Healesville Sanctuary dingos Dargo and Maliki happily take turns leaping onto a boulder to allow a keeper to check their ears, eyes and teeth. Every successful health check earns a treat, and positive reinforcement.
“We do it regularly, so it’s really established as something they’re used to,” explains dingo keeper Lauren Nankervis. “We want to spot any potential health issues right away.”
The dingoes also get full-body pat downs to assess how much body fat they have, the condition of their coats and overall health.
Dargo is an alpine dingo, with a thick fluffy coat of fur that makes it difficult to assess his condition, so training to allow an assessment through touch is beneficial for both the animal and the team that cares for him.
Maliki is a tropical dingo and naturally much leaner than Dargo, so keepers monitor her to ensure her weight stays in a healthy range.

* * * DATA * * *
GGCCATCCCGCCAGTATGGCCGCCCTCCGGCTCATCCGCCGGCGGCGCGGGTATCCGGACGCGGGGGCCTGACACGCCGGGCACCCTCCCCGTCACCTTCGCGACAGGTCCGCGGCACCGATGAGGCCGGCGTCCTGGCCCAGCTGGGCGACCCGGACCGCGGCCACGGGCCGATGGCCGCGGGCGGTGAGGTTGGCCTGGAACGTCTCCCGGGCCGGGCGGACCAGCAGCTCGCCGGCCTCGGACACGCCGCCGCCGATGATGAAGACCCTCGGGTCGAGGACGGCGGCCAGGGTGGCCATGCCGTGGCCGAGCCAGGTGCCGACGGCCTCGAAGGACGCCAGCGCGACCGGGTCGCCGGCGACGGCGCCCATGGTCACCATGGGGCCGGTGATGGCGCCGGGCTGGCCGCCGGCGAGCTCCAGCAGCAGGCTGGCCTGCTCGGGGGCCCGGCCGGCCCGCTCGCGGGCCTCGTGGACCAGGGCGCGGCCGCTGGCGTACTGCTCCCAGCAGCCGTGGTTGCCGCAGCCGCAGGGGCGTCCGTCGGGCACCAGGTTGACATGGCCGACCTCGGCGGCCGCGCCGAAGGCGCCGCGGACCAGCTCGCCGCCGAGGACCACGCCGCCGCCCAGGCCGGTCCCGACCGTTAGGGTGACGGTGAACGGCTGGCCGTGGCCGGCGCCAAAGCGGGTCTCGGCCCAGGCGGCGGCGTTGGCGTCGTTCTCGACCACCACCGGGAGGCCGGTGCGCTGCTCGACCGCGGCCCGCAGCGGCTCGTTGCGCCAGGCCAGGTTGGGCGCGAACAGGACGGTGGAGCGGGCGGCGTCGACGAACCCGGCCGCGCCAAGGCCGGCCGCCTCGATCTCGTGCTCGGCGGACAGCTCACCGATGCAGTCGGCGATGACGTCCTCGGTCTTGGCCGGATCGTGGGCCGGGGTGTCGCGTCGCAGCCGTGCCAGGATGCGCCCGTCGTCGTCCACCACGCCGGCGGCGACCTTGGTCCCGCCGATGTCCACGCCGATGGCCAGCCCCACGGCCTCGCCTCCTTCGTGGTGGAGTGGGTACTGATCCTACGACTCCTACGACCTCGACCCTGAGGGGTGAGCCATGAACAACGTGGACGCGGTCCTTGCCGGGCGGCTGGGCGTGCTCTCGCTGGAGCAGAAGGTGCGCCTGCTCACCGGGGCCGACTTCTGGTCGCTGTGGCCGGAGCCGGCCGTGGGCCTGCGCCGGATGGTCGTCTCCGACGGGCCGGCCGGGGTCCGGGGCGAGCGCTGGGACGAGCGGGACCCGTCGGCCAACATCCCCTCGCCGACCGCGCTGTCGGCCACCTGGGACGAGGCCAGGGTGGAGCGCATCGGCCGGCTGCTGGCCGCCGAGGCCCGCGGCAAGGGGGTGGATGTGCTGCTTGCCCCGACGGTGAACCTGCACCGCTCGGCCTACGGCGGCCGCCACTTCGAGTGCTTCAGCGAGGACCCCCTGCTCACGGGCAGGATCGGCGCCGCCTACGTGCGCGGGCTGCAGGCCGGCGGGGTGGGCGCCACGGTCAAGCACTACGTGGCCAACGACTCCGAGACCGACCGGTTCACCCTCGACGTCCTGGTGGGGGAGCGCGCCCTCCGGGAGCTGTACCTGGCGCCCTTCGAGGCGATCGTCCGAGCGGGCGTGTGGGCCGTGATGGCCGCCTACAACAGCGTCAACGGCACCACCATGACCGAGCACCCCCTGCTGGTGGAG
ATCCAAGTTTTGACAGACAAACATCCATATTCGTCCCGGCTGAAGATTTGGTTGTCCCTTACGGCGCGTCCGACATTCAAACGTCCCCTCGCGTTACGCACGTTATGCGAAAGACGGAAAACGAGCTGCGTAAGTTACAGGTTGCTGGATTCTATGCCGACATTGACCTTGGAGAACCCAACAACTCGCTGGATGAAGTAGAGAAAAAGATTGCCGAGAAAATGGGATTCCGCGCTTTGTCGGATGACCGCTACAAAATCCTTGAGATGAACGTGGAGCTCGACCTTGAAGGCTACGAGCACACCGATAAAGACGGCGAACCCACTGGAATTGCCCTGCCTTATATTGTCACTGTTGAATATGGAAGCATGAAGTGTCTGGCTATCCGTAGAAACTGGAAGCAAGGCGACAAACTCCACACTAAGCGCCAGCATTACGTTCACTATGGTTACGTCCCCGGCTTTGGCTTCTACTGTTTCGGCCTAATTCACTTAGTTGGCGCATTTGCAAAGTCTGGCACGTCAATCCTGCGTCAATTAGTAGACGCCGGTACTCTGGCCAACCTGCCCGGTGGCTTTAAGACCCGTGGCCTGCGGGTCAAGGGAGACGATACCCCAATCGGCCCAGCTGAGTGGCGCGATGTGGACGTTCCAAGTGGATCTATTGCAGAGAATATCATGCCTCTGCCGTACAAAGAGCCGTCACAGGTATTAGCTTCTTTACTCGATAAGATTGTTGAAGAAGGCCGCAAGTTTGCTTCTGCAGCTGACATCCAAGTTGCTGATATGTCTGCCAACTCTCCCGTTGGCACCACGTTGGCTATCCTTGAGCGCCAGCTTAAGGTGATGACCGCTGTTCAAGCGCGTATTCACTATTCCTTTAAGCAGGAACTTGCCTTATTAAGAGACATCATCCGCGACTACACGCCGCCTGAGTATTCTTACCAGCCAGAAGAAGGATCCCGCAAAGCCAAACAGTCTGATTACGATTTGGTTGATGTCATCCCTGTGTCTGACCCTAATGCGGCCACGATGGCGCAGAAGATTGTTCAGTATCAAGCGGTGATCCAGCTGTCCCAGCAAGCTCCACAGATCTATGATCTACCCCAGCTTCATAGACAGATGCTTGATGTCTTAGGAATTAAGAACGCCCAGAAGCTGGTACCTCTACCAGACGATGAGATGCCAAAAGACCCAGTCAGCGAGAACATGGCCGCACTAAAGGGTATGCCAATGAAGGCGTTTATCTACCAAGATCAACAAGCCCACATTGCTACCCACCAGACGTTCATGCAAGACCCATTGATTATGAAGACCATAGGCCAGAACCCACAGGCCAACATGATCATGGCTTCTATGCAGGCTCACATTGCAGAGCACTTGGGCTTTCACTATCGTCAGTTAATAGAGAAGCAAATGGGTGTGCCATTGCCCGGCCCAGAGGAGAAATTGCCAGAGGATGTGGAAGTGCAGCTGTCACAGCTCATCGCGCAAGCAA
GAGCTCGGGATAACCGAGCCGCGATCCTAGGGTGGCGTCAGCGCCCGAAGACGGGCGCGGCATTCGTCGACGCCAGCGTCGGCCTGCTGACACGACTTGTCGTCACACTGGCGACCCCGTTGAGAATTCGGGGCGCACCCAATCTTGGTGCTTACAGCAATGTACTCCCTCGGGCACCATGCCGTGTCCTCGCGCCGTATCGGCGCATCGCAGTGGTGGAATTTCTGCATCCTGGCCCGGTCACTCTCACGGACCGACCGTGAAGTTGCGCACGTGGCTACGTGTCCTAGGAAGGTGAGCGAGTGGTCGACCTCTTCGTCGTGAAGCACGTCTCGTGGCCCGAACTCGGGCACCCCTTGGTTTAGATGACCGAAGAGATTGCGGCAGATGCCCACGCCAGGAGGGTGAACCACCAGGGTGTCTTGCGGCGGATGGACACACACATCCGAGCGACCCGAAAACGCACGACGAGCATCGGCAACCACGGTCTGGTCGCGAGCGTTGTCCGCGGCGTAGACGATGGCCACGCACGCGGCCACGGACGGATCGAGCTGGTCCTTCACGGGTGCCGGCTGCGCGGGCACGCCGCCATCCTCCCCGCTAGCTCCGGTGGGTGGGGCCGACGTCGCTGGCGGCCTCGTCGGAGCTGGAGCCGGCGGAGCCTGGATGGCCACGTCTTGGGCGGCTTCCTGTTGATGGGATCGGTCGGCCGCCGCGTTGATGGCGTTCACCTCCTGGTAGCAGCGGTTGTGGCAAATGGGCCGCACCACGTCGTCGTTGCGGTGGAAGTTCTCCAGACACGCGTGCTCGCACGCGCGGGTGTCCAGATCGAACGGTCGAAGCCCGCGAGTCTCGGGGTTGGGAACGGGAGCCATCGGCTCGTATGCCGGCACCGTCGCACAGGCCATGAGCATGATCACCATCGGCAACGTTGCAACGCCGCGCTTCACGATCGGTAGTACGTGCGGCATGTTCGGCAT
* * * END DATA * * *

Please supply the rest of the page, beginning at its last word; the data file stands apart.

Ms Nankervis said the dingoes always choose whether they will participate in training.
“The dingoes definitely enjoy their training. Not only do they get their favourite rewards, whether that’s bits of quail or ear rubs, it’s also mentally stimulating for them.
“If the dingoes ever don’t want to do a particular thing, or display behaviours that show they might not be totally comfortable, we’ll stop and try again later.”
This week’s preventative health training sessions showed Dargo and Maliki to both be in good health.
While Healesville Sanctuary is temporarily closed to members and visitors, animal lovers at home can stay connected with the Zoo’s animals through the Zoos Victoria live stream cameras at www.zoo.org.au/animals-at-home